8. I have never heard of this condition, Kathy, and at first I felt really badly for you. But the more I read and the more I thought about it, I realized that you have a different condition because of this condition. You can visualize the inside of people better than most of us. And that is a true gift. ❤️

  9. Stacy says:

    That is really interesting, Kathy. I’ve never heard of that condition. It seems almost impossible! But your inability to picture faces does not hinder the beautiful images you paint with your words. ❤

  10. Stacy says:

    This may be a stupid question, but what do you “see” when you read a book? Can you picture the characters and scenery?

    • jessicathepixellator says:

      The big question I have for you is, what do YOU see when you read a book? I never imagined that reading a book was a visual journey. I can remember the scenes that were described, and then I could draw them if I wanted. But I don’t reference actual imagery with eyes closed. How hard it is to put into words!

    • sybil says:

      Good question. I often slip descriptive parts in books…

    • Kathy says:

      Stacy and Jessica and Sybil, I had to think about this for a while. No, I don’t really picture the characters and scenery in a book. Only a vague and foggy image of them. Just enough to let the scene or character “sink” into a feeling. Everything seems translated into feeling; then the feeling goes directly into words that paint the picture–if there’s a need. It’s also interesting that I never feel drawn to looking at photographs. Words paint pictures so much easier. So interesting.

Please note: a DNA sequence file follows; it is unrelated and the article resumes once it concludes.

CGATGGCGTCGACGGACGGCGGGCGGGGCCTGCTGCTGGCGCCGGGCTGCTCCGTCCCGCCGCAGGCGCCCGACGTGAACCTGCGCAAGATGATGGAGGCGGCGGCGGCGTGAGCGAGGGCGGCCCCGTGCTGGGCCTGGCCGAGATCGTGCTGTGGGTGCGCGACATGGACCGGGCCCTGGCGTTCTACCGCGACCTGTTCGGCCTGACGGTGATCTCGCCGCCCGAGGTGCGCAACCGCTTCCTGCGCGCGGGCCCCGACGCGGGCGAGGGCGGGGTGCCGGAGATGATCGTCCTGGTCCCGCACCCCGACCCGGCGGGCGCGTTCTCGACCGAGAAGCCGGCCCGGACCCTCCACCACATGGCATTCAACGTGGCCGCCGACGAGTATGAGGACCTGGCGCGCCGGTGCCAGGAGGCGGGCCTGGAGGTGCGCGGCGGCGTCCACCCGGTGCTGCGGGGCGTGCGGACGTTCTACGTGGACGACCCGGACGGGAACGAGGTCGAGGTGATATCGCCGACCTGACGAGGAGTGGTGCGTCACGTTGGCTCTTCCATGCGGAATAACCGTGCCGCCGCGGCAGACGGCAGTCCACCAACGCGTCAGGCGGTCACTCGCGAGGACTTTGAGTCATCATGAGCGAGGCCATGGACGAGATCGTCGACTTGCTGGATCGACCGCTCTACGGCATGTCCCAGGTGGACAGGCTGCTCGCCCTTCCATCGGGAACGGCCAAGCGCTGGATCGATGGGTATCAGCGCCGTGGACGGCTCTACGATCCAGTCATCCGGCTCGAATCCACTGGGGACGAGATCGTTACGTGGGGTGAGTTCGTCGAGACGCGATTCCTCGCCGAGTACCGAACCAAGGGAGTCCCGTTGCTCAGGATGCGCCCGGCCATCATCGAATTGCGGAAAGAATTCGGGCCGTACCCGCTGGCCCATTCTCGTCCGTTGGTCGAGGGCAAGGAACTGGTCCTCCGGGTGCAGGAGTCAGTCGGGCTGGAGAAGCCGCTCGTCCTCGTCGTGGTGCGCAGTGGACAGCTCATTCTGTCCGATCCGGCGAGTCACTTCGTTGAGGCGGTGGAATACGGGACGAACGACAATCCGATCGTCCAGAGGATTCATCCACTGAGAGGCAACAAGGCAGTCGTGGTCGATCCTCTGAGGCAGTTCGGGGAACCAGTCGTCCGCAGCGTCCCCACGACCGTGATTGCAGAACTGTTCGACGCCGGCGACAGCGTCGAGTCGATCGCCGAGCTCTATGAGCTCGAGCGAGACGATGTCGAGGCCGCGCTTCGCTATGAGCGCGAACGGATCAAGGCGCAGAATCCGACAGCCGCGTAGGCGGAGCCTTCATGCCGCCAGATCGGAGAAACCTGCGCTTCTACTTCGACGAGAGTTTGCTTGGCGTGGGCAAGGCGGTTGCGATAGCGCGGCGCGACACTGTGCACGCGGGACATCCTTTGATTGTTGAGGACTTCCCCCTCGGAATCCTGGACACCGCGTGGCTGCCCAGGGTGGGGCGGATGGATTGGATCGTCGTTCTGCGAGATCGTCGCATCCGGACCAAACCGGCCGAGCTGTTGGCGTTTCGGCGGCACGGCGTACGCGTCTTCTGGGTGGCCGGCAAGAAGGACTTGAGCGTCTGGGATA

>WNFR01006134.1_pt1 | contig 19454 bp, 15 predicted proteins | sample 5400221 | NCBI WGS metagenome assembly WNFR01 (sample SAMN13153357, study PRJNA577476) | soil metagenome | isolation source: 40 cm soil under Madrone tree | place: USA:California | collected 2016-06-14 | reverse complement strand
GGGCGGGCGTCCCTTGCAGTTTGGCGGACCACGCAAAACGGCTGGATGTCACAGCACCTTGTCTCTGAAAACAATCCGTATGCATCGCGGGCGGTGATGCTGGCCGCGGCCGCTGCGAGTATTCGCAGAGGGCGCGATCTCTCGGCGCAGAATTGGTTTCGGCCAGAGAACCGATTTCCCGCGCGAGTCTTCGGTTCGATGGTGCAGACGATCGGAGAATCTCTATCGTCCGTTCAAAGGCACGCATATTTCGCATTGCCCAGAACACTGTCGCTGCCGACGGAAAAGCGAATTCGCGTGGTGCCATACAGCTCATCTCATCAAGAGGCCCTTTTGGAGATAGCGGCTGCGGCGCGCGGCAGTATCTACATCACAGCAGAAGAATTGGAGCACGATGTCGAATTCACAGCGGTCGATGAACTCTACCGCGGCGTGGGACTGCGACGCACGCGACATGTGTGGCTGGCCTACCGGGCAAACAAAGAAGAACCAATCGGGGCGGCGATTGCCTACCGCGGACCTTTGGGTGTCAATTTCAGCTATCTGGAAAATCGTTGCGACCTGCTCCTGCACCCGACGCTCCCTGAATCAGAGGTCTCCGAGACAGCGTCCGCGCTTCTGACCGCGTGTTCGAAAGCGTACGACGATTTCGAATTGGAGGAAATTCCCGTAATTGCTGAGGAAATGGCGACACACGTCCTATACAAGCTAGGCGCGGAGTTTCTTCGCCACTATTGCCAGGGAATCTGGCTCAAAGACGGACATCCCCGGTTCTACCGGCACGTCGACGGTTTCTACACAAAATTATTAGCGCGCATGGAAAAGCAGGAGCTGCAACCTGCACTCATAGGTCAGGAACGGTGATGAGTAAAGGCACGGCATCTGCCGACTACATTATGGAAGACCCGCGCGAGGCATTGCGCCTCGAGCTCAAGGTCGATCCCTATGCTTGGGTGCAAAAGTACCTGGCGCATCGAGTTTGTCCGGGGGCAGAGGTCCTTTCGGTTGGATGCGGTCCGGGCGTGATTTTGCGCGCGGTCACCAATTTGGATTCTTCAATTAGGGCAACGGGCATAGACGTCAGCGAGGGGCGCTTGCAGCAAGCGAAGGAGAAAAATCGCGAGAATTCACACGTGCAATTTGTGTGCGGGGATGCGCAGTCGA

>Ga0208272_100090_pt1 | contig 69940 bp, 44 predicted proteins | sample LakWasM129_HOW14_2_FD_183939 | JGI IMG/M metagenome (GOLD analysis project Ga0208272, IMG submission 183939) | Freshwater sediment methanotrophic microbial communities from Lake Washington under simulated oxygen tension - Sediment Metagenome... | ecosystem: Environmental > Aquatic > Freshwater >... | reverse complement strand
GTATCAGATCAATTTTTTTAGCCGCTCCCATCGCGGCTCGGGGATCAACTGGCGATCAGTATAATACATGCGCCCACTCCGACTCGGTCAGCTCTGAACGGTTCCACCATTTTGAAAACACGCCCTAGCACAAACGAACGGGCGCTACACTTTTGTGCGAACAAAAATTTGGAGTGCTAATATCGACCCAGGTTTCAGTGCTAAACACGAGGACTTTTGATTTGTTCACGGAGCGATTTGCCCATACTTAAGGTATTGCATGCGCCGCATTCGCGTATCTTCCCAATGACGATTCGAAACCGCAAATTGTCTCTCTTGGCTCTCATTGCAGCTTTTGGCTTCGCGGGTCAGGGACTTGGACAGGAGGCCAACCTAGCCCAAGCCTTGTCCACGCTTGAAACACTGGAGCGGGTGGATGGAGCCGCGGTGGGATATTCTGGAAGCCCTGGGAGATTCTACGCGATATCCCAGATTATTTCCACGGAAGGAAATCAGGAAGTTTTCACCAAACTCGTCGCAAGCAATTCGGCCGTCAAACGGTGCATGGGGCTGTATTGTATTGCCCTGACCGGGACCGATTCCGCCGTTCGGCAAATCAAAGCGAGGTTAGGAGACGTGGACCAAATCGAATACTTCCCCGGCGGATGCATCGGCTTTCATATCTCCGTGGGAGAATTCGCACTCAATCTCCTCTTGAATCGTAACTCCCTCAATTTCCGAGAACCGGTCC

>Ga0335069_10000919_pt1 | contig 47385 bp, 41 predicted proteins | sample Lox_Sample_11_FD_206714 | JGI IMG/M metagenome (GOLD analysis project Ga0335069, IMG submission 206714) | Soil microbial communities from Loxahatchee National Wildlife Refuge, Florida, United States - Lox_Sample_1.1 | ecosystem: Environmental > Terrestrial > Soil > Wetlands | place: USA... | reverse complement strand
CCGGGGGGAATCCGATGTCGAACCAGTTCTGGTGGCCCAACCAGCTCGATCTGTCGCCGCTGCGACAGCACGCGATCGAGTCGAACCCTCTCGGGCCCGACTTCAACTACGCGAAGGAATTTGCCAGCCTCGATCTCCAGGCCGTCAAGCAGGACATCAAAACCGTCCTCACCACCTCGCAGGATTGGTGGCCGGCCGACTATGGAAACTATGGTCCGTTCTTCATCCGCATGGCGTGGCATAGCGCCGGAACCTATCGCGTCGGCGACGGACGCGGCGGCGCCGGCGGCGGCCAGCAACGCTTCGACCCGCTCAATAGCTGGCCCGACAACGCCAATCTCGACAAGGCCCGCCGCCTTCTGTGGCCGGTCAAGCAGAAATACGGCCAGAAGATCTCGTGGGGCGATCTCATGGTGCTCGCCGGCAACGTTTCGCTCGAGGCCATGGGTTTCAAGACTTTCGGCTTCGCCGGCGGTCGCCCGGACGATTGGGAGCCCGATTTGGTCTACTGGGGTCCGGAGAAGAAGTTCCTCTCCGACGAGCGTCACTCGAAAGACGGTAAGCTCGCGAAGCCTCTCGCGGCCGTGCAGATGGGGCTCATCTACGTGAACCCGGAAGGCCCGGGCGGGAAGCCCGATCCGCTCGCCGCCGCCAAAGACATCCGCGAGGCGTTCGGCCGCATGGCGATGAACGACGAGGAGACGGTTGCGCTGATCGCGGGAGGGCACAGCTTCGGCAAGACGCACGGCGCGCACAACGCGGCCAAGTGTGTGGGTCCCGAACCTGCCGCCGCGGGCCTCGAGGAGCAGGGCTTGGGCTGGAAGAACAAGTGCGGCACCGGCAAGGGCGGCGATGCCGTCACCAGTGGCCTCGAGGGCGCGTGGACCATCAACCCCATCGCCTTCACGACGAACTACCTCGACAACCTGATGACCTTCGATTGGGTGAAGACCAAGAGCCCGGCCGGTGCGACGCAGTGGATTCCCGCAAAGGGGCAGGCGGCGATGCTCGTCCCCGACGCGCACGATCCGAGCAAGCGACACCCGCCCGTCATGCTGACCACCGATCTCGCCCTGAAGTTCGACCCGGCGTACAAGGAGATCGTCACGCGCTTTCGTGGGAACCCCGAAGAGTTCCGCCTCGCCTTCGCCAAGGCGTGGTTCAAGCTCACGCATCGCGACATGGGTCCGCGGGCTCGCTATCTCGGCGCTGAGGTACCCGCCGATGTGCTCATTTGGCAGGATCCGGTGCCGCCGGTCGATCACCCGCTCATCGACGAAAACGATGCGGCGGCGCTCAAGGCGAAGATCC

• Stacy says:

        Indeed. I often feel bad for not posting great pictures on my blog or any other media. They don’t capture all the subtleties of words. I don’t feel that a picture is worth a thousand words; I feel more the idea that the picture doesn’t do it justice.

        • Kathy says:

          YES, YES, YES! I feel the same way, Stacy. It feels like a picture is just–too simple and doesn’t do anything justice. Doesn’t evoke feeling the way words do. The way words make one soar! But…other people seem to get the same feeling from pictures. Isn’t that interesting? Actually most people get more from pictures than words, it seems. I really only take photos because other people seem to like them. When quitting blogging, I quit taking pics. This makes my husband crazy, lol!

          • Stacy says: